How to Compare Interest Bearing Checking Accounts

Written by , August 1, 2012

How to Compare Interest Bearing Checking AccountsAs an increasing number of consumers become better educated about the banking services they need, and demand more from their local banks, these banks have been forced to offer better products to their customers.

One very popular product has been the interest-bearing checking account. In contrast to the checking accounts of a generation ago – which paid no interest and may have even charged a fee for maintaining the account – many of today’s consumers insist that their checking account pay them interest. With so many banks offering different types of interest-bearing checking accounts, what’s the best way for you to compare them?

Here’s some banking advice and tips on how to compare interest bearing checking accounts.

  • Compare Interest Rates. Not surprisingly, the first point of comparison should be the interest rate that a particular account pays. But don’t compare these interest rates without the proper context. You know the amount you’ll open the account with, and you can probably anticipate how large of a balance you’ll maintain in the account on an ongoing basis. These are the balance levels where you should focus your interest rate comparison. A bank that offers high interest rates on large balances, but very mediocre rates on lower balances, won’t be a good match for you if your balances are going to be at the lower end of the scale.
  • Compare Minimum Balance Requirements. Many interest-bearing checking accounts have a minimum balance obligation. If you fail to meet this balance requirement in a particular month you might have to forfeit some or all of the interest you’ve earned in that month, or might even be hit with a fee for the low balance. Be confident you’ll meet the obligations of any account you’re considering.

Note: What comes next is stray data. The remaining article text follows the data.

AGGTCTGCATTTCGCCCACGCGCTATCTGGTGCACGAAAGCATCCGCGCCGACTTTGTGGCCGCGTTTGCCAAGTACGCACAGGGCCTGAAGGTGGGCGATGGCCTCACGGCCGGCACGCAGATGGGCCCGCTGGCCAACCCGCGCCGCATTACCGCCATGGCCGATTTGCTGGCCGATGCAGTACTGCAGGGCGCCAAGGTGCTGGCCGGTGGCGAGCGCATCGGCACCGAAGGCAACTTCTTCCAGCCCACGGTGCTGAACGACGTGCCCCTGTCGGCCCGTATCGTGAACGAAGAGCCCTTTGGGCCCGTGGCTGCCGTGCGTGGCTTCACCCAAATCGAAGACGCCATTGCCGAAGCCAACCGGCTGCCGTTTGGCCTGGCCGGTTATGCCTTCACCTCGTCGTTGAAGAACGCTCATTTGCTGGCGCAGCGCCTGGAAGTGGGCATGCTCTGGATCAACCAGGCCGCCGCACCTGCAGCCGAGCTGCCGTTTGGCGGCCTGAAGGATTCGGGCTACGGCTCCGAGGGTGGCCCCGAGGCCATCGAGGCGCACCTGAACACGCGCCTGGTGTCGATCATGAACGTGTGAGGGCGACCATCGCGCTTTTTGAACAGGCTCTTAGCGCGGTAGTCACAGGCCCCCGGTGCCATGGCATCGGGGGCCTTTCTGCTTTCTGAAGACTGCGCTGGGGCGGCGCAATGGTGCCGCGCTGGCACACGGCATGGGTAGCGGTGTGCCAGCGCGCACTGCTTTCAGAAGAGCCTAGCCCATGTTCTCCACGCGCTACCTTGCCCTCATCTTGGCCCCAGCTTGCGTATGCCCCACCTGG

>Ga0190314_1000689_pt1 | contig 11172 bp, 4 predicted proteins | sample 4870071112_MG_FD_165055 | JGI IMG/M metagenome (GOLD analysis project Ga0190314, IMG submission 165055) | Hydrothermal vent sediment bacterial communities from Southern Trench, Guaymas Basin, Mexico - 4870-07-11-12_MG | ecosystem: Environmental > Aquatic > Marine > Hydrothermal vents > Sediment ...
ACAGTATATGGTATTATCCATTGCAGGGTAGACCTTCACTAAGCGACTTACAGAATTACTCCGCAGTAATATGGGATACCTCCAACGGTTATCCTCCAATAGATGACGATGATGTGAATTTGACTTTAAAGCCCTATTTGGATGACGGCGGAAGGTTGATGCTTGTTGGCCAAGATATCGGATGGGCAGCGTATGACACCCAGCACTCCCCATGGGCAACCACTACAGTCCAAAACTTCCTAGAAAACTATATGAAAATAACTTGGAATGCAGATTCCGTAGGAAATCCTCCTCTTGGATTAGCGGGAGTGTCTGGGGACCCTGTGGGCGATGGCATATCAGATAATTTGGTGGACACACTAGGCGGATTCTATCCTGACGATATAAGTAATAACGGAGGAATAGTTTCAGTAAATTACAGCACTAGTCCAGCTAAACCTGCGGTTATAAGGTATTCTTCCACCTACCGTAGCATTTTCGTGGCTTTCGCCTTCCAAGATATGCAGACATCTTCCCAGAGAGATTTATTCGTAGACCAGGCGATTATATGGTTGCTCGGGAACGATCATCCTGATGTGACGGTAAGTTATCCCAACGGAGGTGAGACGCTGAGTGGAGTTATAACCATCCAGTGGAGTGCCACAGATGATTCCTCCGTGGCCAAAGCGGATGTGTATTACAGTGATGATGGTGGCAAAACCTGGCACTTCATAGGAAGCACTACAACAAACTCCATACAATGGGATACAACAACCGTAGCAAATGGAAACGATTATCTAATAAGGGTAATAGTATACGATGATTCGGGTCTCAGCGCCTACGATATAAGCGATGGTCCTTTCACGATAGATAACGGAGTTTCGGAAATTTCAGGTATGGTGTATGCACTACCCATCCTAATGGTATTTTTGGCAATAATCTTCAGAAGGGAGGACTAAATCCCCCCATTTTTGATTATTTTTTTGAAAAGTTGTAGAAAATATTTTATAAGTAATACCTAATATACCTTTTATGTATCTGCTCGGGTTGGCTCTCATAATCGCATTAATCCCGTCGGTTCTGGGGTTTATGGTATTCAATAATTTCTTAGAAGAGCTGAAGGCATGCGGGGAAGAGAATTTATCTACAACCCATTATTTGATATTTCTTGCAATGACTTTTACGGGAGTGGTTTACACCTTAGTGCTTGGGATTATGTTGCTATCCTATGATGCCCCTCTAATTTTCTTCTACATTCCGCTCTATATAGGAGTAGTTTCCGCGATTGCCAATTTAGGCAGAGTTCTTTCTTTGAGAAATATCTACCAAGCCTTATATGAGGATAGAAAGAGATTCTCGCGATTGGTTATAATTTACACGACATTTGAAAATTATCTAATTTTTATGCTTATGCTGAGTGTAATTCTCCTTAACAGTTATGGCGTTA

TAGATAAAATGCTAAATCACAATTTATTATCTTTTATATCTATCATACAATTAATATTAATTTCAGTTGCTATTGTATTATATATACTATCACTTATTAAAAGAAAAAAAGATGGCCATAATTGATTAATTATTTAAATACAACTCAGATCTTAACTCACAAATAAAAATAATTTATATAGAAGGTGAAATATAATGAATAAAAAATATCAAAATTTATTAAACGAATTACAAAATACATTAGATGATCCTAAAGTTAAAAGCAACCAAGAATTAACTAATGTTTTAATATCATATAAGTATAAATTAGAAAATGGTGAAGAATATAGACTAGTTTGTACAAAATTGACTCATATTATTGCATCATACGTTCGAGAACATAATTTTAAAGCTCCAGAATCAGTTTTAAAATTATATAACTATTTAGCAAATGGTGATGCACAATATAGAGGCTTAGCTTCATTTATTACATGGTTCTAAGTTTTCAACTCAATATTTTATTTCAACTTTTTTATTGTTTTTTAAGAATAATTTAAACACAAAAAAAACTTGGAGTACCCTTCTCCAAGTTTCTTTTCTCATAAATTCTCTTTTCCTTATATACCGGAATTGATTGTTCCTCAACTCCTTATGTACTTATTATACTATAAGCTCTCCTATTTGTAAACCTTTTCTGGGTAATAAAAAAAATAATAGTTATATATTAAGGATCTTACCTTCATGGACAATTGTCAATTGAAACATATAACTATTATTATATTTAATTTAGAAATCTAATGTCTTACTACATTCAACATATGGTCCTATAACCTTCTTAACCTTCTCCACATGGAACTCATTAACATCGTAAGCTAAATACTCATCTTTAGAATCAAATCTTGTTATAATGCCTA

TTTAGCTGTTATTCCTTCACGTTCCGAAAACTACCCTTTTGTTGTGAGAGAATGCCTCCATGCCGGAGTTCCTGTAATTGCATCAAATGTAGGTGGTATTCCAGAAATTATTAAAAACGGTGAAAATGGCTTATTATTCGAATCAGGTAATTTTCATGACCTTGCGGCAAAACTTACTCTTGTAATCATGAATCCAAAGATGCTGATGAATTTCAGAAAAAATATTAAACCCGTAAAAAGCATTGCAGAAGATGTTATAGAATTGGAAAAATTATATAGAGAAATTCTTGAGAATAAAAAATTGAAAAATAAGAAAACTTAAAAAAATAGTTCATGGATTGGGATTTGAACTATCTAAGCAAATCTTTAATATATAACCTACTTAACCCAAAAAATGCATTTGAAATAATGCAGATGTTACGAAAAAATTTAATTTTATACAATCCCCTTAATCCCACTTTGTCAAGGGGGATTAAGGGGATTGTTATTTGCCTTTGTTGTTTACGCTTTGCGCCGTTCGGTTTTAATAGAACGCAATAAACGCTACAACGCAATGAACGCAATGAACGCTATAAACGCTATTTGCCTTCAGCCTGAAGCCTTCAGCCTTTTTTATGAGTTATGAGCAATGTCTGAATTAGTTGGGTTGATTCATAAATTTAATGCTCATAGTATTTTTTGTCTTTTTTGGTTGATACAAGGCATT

• Compare Fees. Compare every fee that can be charged for a particular account. In addition to the low balance fees we mentioned above, there might also be fees for too many withdrawals in a given period, receiving paper statements each month (as opposed to electronic or online statements) or for using an online bill pay service.
  • Consider Other Account Features. While the interest paying component of a checking account will be your primary consideration, don’t forget to look at the other available account features. For example, if a particular account offers a high level of ATM fee reimbursements, and this feature could end up saving you several dollars a month in fees that you’d otherwise pay, then such an account might be best for you even if it offers a slightly lower interest rate than its competitors.
  • Consider Other Banking Products. Some banks look to boost their business by offering preferential terms to existing customers who open other types of accounts. For example, you might be able to get a better interest rate on a bank issued credit card if you are also an interest checking customer. Again, take these savings into consideration when you compare the total benefits of one account over another.

Take the time to be confident that the new interest bearing checking account you choose is one that you’re likely to stay with. While it’s theoretically easy to move your account to a new bank if you discover you’re paying a bit too much or have selected the wrong account type, in practice many people avoid the hassle of switching even if it ends up costing them a bit more in fees each month.

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